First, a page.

McCarthy:
John Lyly writes highly literary drama as well as many spectacle events in his plays written for children players. Lyly changes the relationships of characters and identifiers. For example, some have different family from their classical sources, or different professions. Lyly invites audiences into the interpretive and philosophic act of the plays. These plays present philosophical debates and literary images. Lyly’s use of properties draw on traditional symbols and questions the idea of signifiers and symbols.  He also places a literary abuse of logic in his plays (reliance on traditional symbols, rather than logic for conclusions).  The privileging of the meaning of traditional symbols over logic can also lead to a discussion of grammar. The plays emphasize a detached artifice.  The actors’ use of emotion also plays into the idea of what is presented as a signifier. The question of whether the children were having fun pretending, or seeking to imitate other acting they had seen is often left out of this discussion. The plays should present an interior state rather than an exterior show. The props also should signify something deeper than what they represent. Lyly’s Blackfriars plays are similar to court masques. The achievement of John Lyly is his promotion of a thoroughly literary drama.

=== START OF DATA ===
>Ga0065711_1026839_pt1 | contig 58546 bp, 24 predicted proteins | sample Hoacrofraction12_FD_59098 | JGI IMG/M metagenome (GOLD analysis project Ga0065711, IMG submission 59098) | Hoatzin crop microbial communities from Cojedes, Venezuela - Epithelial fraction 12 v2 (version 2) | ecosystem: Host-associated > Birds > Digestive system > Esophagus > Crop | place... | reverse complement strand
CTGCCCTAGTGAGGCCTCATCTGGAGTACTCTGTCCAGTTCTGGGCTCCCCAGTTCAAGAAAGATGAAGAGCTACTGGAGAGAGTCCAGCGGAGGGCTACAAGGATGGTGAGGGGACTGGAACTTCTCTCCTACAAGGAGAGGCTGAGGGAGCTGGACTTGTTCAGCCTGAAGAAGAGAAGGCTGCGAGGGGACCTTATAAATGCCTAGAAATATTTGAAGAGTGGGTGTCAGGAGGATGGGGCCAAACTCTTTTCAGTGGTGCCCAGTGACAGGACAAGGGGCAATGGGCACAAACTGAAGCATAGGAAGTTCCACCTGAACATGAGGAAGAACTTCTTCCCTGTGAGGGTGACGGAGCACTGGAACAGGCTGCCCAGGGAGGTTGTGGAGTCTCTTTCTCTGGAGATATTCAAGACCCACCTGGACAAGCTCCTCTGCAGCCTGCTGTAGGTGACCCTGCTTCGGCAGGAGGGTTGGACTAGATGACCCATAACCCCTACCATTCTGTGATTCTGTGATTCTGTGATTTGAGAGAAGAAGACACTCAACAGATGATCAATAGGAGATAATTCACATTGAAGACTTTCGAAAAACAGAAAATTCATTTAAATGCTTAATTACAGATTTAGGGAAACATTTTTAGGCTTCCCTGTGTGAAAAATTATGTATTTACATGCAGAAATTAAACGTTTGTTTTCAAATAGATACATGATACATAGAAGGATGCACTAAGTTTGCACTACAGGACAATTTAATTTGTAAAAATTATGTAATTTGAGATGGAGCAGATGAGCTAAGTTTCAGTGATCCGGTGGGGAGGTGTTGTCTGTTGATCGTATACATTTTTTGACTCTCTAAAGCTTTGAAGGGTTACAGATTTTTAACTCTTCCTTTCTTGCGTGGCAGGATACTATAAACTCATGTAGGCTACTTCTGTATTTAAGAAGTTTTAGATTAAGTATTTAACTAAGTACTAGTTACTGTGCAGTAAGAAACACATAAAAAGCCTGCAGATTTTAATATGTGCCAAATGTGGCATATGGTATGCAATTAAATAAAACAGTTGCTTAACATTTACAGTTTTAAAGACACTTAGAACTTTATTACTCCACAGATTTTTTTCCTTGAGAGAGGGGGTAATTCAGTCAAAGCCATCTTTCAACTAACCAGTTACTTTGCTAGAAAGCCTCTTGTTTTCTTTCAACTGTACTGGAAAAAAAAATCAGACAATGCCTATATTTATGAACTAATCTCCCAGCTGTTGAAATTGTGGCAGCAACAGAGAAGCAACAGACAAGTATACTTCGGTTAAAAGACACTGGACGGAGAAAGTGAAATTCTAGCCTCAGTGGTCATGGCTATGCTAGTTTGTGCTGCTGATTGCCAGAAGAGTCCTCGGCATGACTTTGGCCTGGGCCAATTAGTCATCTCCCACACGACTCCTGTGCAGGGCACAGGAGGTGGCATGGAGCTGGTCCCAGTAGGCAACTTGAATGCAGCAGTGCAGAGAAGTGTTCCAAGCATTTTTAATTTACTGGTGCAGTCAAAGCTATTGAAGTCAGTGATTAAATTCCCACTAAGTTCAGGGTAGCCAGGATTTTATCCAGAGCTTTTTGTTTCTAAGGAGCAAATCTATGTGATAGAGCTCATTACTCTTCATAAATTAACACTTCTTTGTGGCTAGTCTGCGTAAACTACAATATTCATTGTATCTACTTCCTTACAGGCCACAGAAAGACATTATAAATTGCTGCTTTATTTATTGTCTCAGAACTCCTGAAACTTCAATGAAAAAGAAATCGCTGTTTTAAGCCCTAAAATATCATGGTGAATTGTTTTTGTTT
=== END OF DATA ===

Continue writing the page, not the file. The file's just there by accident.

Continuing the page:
Walton Williams:
Trumpets often symbolize movement backwards, forwards, and retreats on the Blackfriars.  Specific trumpet flourishes accompany each of these movements.  There is little or no written music which survives for trumpet accompanied stage directions. Sometimes words will imitate sounds of the percussive trumpet style.  The sounds of retreat often indicate the end of a war, and can lead into the new sound of a flourish for coronation.  There are some scenes in Shakespeare which do not indicate a scene change between the end of a battle and the beginning of the coronation, but there is a flourish. The trumpets could indicate the change of scene, and the dead bodies could then remove themselves rather than building a change of scene into the written text.  These transitions often occur at the same point in the play and the stage directions simply read “retreat” and on the next line read “flourish.” Even though the location of the action does not change, the characters enter into a new fictional location of action for the play. Victors can also enter at the sound of a flourish into a discussion of the battle by other characters. This is a transition on stage which indicates the clear ending of one scene and the beginning of another. Other plays have a moment of success which is followed by “flourish,” and then“alarum” and “retreat” there is no other indication of change of locus. Some editors indicate that there is a change of place, however, and some question the placement of these stage directions.  Walton Williams has not found an explanation for these reversals which he finds satisfactory to himself, but he does find that the phenomenon indicates the end of one scene and the beginning of another.